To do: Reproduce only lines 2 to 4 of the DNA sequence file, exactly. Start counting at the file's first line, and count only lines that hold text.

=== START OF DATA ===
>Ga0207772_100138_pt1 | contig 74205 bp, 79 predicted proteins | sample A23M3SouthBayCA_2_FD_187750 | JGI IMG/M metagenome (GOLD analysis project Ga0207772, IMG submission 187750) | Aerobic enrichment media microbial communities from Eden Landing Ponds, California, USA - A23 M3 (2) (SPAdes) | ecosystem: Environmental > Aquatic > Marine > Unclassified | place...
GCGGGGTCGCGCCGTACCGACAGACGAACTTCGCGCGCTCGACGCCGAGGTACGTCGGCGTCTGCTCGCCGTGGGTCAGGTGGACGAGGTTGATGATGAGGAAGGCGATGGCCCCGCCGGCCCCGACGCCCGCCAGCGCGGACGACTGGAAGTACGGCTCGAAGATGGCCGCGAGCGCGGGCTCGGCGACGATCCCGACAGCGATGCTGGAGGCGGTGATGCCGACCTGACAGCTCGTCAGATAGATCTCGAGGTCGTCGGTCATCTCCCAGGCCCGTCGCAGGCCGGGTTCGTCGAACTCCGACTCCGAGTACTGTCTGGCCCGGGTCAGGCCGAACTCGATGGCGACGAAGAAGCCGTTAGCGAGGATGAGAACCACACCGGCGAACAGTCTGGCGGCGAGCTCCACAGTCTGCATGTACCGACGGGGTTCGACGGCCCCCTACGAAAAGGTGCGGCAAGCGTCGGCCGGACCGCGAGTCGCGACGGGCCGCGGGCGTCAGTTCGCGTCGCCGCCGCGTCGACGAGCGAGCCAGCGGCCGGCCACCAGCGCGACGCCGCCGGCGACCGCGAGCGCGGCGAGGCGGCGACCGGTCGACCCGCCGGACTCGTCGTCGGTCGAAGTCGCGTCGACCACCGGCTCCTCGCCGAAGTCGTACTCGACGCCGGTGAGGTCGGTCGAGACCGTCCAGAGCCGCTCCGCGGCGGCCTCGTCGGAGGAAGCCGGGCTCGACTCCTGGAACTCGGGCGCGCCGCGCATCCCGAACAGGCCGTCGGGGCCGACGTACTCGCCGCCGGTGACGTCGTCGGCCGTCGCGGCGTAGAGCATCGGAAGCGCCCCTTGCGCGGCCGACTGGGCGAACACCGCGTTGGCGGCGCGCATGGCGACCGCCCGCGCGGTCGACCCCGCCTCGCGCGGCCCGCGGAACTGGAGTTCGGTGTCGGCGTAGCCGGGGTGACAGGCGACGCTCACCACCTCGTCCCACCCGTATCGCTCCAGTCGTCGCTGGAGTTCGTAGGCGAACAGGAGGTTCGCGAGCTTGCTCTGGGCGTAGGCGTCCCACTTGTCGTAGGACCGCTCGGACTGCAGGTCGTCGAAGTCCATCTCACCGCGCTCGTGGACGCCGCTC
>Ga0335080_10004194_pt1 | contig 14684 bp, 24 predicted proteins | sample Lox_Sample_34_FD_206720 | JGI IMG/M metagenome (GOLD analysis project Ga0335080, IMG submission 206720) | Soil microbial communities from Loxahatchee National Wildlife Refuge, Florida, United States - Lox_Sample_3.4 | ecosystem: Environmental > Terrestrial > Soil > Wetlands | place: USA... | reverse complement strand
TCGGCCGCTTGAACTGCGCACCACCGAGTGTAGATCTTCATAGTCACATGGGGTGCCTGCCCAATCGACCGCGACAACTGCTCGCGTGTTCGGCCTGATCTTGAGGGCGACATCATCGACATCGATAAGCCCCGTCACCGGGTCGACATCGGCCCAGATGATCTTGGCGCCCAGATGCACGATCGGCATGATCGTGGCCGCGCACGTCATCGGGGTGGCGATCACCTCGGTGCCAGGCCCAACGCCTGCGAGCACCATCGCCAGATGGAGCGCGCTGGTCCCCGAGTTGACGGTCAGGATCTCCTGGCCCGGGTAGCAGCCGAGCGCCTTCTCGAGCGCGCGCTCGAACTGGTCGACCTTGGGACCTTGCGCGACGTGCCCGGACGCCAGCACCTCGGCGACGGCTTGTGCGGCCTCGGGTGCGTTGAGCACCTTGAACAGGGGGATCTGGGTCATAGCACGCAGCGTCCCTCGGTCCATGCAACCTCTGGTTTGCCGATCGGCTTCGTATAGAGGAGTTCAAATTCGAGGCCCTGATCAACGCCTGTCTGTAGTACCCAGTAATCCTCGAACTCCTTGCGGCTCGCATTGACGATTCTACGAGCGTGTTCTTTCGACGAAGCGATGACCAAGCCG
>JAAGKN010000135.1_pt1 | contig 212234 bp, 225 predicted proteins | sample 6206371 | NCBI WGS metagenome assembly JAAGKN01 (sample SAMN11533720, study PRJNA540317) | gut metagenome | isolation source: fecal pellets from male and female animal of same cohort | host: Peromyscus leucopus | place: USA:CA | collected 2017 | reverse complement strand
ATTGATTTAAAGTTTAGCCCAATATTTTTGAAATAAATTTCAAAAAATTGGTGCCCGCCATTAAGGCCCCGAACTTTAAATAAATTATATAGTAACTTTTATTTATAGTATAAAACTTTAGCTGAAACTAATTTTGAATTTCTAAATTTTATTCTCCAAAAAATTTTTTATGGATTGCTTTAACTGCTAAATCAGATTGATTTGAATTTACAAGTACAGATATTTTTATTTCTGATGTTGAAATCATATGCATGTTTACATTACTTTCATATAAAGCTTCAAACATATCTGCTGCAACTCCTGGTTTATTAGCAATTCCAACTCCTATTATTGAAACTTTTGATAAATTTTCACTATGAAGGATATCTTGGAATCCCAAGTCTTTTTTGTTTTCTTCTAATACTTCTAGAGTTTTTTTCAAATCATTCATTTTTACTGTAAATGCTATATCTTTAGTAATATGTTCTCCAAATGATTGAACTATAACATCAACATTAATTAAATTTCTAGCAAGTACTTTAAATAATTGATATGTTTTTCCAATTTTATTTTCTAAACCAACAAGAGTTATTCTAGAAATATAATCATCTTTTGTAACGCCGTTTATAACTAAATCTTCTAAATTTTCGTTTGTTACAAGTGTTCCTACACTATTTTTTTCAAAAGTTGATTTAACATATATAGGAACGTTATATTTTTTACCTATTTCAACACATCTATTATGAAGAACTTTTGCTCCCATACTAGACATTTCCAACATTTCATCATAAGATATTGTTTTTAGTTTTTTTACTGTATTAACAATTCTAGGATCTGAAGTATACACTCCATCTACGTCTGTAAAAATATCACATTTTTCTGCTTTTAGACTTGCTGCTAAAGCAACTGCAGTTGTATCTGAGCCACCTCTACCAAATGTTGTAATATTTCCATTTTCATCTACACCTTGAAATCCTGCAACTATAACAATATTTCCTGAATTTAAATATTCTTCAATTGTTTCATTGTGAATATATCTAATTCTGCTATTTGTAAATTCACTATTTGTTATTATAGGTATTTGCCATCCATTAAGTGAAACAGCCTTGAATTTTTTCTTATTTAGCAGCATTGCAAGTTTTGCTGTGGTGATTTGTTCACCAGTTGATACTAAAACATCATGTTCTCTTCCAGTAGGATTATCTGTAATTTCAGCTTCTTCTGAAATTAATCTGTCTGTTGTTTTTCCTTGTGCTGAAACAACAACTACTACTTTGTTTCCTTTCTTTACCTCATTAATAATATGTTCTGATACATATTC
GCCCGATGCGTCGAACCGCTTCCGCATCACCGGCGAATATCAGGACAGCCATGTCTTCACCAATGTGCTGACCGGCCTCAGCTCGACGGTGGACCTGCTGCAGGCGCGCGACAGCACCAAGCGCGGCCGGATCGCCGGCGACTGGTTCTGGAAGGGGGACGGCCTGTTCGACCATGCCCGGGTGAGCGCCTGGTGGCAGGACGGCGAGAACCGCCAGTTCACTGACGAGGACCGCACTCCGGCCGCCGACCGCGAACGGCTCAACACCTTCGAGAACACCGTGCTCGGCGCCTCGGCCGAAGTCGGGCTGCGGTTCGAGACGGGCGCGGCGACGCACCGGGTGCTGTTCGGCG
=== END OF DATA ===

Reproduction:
GCGGGGTCGCGCCGTACCGACAGACGAACTTCGCGCGCTCGACGCCGAGGTACGTCGGCGTCTGCTCGCCGTGGGTCAGGTGGACGAGGTTGATGATGAGGAAGGCGATGGCCCCGCCGGCCCCGACGCCCGCCAGCGCGGACGACTGGAAGTACGGCTCGAAGATGGCCGCGAGCGCGGGCTCGGCGACGATCCCGACAGCGATGCTGGAGGCGGTGATGCCGACCTGACAGCTCGTCAGATAGATCTCGAGGTCGTCGGTCATCTCCCAGGCCCGTCGCAGGCCGGGTTCGTCGAACTCCGACTCCGAGTACTGTCTGGCCCGGGTCAGGCCGAACTCGATGGCGACGAAGAAGCCGTTAGCGAGGATGAGAACCACACCGGCGAACAGTCTGGCGGCGAGCTCCACAGTCTGCATGTACCGACGGGGTTCGACGGCCCCCTACGAAAAGGTGCGGCAAGCGTCGGCCGGACCGCGAGTCGCGACGGGCCGCGGGCGTCAGTTCGCGTCGCCGCCGCGTCGACGAGCGAGCCAGCGGCCGGCCACCAGCGCGACGCCGCCGGCGACCGCGAGCGCGGCGAGGCGGCGACCGGTCGACCCGCCGGACTCGTCGTCGGTCGAAGTCGCGTCGACCACCGGCTCCTCGCCGAAGTCGTACTCGACGCCGGTGAGGTCGGTCGAGACCGTCCAGAGCCGCTCCGCGGCGGCCTCGTCGGAGGAAGCCGGGCTCGACTCCTGGAACTCGGGCGCGCCGCGCATCCCGAACAGGCCGTCGGGGCCGACGTACTCGCCGCCGGTGACGTCGTCGGCCGTCGCGGCGTAGAGCATCGGAAGCGCCCCTTGCGCGGCCGACTGGGCGAACACCGCGTTGGCGGCGCGCATGGCGACCGCCCGCGCGGTCGACCCCGCCTCGCGCGGCCCGCGGAACTGGAGTTCGGTGTCGGCGTAGCCGGGGTGACAGGCGACGCTCACCACCTCGTCCCACCCGTATCGCTCCAGTCGTCGCTGGAGTTCGTAGGCGAACAGGAGGTTCGCGAGCTTGCTCTGGGCGTAGGCGTCCCACTTGTCGTAGGACCGCTCGGACTGCAGGTCGTCGAAGTCCATCTCACCGCGCTCGTGGACGCCGCTC
>Ga0335080_10004194_pt1 | contig 14684 bp, 24 predicted proteins | sample Lox_Sample_34_FD_206720 | JGI IMG/M metagenome (GOLD analysis project Ga0335080, IMG submission 206720) | Soil microbial communities from Loxahatchee National Wildlife Refuge, Florida, United States - Lox_Sample_3.4 | ecosystem: Environmental > Terrestrial > Soil > Wetlands | place: USA... | reverse complement strand
TCGGCCGCTTGAACTGCGCACCACCGAGTGTAGATCTTCATAGTCACATGGGGTGCCTGCCCAATCGACCGCGACAACTGCTCGCGTGTTCGGCCTGATCTTGAGGGCGACATCATCGACATCGATAAGCCCCGTCACCGGGTCGACATCGGCCCAGATGATCTTGGCGCCCAGATGCACGATCGGCATGATCGTGGCCGCGCACGTCATCGGGGTGGCGATCACCTCGGTGCCAGGCCCAACGCCTGCGAGCACCATCGCCAGATGGAGCGCGCTGGTCCCCGAGTTGACGGTCAGGATCTCCTGGCCCGGGTAGCAGCCGAGCGCCTTCTCGAGCGCGCGCTCGAACTGGTCGACCTTGGGACCTTGCGCGACGTGCCCGGACGCCAGCACCTCGGCGACGGCTTGTGCGGCCTCGGGTGCGTTGAGCACCTTGAACAGGGGGATCTGGGTCATAGCACGCAGCGTCCCTCGGTCCATGCAACCTCTGGTTTGCCGATCGGCTTCGTATAGAGGAGTTCAAATTCGAGGCCCTGATCAACGCCTGTCTGTAGTACCCAGTAATCCTCGAACTCCTTGCGGCTCGCATTGACGATTCTACGAGCGTGTTCTTTCGACGAAGCGATGACCAAGCCG